That said, Frost’s trucker convoy actions are an entirely different kettle. That’s because disagreeing about how to respond to a public emergency is different from attempting to create a potentially new public emergency. Though encouraging a trucker convoy to come to town is not illegal on its face, no earnest elected public official should ever invite potentially damaging outside protesters – even if only temporarily damaging – into their community.
And this is where criticism of Frost should have stayed focused this past week. For instance, it appears Frost’s Covid views have so clouded her thinking that she hardly thought about what impact a Canada-like protest could have on local businesses. CBS 13 in Sacramento asked her about this, and she weakly responded, “I have absolutely no desire to see local businesses be harmed in any way. I just want more awareness from our government that citizens want to be done with COVID restrictions and they want a return to normalcy.”
At Wednesday’s board meeting, she further rationalized her actions: “The whole [local convoy] got cancelled a couple weeks ago anyways. So it didn’t matter.” Then she seemed to tell quite a whopper by claiming, “I was just trying to collect some crackers and cheese to send to truckers.”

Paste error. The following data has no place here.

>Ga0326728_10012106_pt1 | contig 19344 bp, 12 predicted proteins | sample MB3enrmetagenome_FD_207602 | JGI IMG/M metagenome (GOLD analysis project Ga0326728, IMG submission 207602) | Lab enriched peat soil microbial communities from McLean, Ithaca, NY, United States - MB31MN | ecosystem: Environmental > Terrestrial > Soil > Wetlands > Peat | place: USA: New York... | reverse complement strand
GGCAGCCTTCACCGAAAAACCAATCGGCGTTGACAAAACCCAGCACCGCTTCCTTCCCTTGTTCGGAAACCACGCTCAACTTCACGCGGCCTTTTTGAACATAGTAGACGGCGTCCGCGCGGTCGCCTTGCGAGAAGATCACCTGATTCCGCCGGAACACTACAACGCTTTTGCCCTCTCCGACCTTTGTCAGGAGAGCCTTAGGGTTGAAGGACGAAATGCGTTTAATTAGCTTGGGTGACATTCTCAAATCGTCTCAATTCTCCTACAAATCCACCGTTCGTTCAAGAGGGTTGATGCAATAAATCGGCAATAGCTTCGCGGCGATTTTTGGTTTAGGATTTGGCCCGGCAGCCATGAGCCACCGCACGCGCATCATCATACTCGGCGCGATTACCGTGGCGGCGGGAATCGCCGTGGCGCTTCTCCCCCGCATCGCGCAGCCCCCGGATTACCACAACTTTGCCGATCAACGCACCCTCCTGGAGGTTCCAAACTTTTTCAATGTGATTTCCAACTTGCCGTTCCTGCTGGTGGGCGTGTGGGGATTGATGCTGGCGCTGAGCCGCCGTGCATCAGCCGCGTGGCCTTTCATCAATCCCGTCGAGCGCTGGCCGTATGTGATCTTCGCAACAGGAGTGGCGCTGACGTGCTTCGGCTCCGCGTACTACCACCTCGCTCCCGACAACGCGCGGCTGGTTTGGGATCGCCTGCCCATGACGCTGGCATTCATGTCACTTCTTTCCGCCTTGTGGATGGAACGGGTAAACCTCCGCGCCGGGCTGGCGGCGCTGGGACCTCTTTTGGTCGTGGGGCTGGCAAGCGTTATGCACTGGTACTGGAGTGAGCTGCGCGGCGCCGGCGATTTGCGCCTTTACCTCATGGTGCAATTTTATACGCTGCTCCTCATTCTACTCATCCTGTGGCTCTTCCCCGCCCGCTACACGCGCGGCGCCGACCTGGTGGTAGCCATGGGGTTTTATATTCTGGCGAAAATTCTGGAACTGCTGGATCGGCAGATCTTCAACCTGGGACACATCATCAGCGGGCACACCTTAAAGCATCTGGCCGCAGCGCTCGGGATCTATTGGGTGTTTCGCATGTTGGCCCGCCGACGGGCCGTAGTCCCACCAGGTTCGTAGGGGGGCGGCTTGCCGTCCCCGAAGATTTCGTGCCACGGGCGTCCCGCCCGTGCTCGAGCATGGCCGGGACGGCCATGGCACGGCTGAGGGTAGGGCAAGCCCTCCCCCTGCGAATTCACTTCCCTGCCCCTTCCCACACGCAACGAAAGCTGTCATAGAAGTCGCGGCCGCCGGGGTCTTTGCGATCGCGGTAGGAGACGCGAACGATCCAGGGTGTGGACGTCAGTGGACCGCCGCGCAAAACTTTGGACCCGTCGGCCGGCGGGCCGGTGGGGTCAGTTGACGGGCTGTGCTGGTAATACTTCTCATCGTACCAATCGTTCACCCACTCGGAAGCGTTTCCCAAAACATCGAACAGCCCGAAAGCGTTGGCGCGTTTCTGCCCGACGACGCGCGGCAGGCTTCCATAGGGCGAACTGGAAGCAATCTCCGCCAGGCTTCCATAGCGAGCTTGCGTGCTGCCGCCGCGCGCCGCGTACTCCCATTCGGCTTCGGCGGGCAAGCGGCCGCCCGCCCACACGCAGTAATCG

But Frost’s exaggerations and rationalizations should not excuse others who do the same about her. Fighting exaggerations with exaggerations only adds to the confusing marketplace of misinformation and exaggeration out there, especially on a public health topic in which dependable information is essential.
The most exaggerated claims against Frost came of course on social media, but most people come to expect such excesses there. More problematic are major media outlets that saw fit to amplify those online excesses by reporting them without proper journalistic review and verification. A few examples: